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Comment 30 of 220, added on September 19th, 2005 at 6:55 AM.
I think Roberts brain is, "frosted" just like his poems. Can't his poems
get any better. My view is that the neighbour is a homosexual.
Abdullah from Iran
Comment 29 of 220, added on September 15th, 2005 at 7:24 PM.
Oops... Sorry everyone, I've found my answer, and sorry for posting that.
I agree with most people that this poem is enjoyable and fun. It hit me
when I finally read it correctly. I'm glad I understood its meaning.
invisi from United States
Comment 28 of 220, added on September 15th, 2005 at 7:16 PM.
this should be easy for you people that know how to properly analyze this
poem.... How does the neighbor feel about the wall? please
I thought that the neighbor felt secure and happy about having a wall
because it "makes good neighbors", but i'm not sure...
invisi from United States
Comment 27 of 220, added on September 7th, 2005 at 12:57 AM.
I think this poem requires deep thought and understanding for you to be
able to know the meaning of it. It tells us about the wall collapsing, by
nature, and by hunters and the two neighbours mending the wall at
springtime each mend the part of the wall which the stone has fallen down
to. They never cross to the other person's side but the narrator doesn't
believe they need a wall.
Albert C from Australia
Comment 26 of 220, added on July 8th, 2005 at 12:52 AM.
Nature may have no need for walls, but men and countries do. It is part of
our nature to set boundaries for ourselves and what we believe in.
Mexico's Presidente Fox would benefit from re-reading this poem.
Terry Berg from United States
Comment 25 of 220, added on July 1st, 2005 at 6:39 PM.
The speaker of the poem clearly dislikes the wall - he doesn't see the need
for a barrier between his neighbor and him. His neighbor finds use for the
wall in keeping their relationship on a particular level - the mending of
the wall reminds them that they must actively work to keep each other
separate. Frost comments on the nature of humans with the mention of gaps
regularly forming in the wall - it is not a human tendency to isolate
oneself from others, and not a naturally occurring thing - the wall breaks
down over time and must be actively mended. The wall is not necessarily
physical, but metaphorical - relationships cannot always remain the same
with the passage of time. Circumstances change and with them the nature of
the relationship, for better or worse. To fight change is futile because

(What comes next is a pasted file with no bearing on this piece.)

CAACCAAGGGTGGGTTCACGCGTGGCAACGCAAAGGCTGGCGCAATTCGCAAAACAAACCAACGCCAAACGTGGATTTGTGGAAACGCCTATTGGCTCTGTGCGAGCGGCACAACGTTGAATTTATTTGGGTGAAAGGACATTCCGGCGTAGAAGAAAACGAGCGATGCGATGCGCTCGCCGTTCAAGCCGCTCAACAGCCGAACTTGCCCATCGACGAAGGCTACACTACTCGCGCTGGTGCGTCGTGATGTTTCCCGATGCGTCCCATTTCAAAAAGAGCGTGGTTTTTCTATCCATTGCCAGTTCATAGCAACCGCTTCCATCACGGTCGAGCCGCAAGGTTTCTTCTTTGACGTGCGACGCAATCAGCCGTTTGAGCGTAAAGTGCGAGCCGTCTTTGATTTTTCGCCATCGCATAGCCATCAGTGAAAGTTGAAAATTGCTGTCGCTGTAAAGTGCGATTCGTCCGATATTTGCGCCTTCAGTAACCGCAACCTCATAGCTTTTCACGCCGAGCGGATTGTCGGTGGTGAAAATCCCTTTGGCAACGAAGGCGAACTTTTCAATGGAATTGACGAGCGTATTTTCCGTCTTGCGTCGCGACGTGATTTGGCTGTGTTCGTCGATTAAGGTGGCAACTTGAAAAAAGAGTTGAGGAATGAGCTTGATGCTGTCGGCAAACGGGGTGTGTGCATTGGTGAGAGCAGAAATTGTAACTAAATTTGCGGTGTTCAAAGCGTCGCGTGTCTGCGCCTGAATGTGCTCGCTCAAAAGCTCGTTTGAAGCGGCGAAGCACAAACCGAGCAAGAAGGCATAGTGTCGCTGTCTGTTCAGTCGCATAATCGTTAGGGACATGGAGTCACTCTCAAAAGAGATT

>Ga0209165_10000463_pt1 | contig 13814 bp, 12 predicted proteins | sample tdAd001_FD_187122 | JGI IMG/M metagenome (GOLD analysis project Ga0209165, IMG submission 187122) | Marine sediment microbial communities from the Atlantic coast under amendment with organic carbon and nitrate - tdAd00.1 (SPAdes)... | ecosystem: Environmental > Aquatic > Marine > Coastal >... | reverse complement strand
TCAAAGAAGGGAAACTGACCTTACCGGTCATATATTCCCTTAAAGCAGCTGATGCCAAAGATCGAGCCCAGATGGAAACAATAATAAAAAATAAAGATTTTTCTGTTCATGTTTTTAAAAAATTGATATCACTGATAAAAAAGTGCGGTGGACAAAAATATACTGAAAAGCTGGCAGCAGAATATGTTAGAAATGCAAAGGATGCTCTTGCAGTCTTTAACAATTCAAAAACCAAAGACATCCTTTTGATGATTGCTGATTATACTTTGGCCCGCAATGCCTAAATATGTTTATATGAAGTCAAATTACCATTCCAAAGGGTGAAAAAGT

it will always come back, as the gaps in the wall do. The neighbor follows
his father's maxim, believing it to be true, because he does not want to
accept change - hence his following his father's words and not what he
perhaps wants, which may or may not fall in with his father's tendencies.
Will gladly answer (polite) responses to this comment through e-mail. I
must also point out that this poem is most emphatically not about the Cold
War - Robert Frost died in 1963.
from United States
Comment 24 of 220, added on June 29th, 2005 at 1:09 AM.
i think it is a great poem by Frost. This poem makes you feel the value of
relationships and responsibility . This is the wall that bring two
neighbors close. Fexing it every year means they are aware towards others
privacy and comfort. Thats why "Good fences make good neighbors."
jassi sokhey from United States
Comment 23 of 220, added on June 16th, 2005 at 4:22 PM.
Everyone talks about the mending of the wall here, but I think thta people
are missing something. In the beginning, when Frost says that the gaps in
the wall are made, but no one knows by whom or why - thye just have to fix
them. I think this breaking down of the wall by something other than these
neighbors symbolizes the need to not have walls - the underlying character
of nature - completely wall-less and open.
Lindsey from United States
Comment 22 of 220, added on June 13th, 2005 at 7:35 AM.
I think that this poem is a pleasant statement about life in 1914...and
today. We do things with people to keep the peace and be polite regardless
of our inner aversion to the behavior. This poem reflects respect of
others and inner playfullnes. I think it is refreshingly encouraging.
Linda Shaffer from United States
Comment 21 of 220, added on June 13th, 2005 at 1:17 AM.
I disagree with Melissa from australias comments. This poem cannot be about
the cold war and involving the Berlin wall as this poem was published in
1914 and the cold war was post WWII (1945+). Rather this poem is a metaphor
for the barriers we create between ourselves for no rational reason. Are we
so paranoid that we cant let anyone get close to us? That is essentially
what this poem is about.
This poem has been commented on more than 10 times. Click below to see the other comments.
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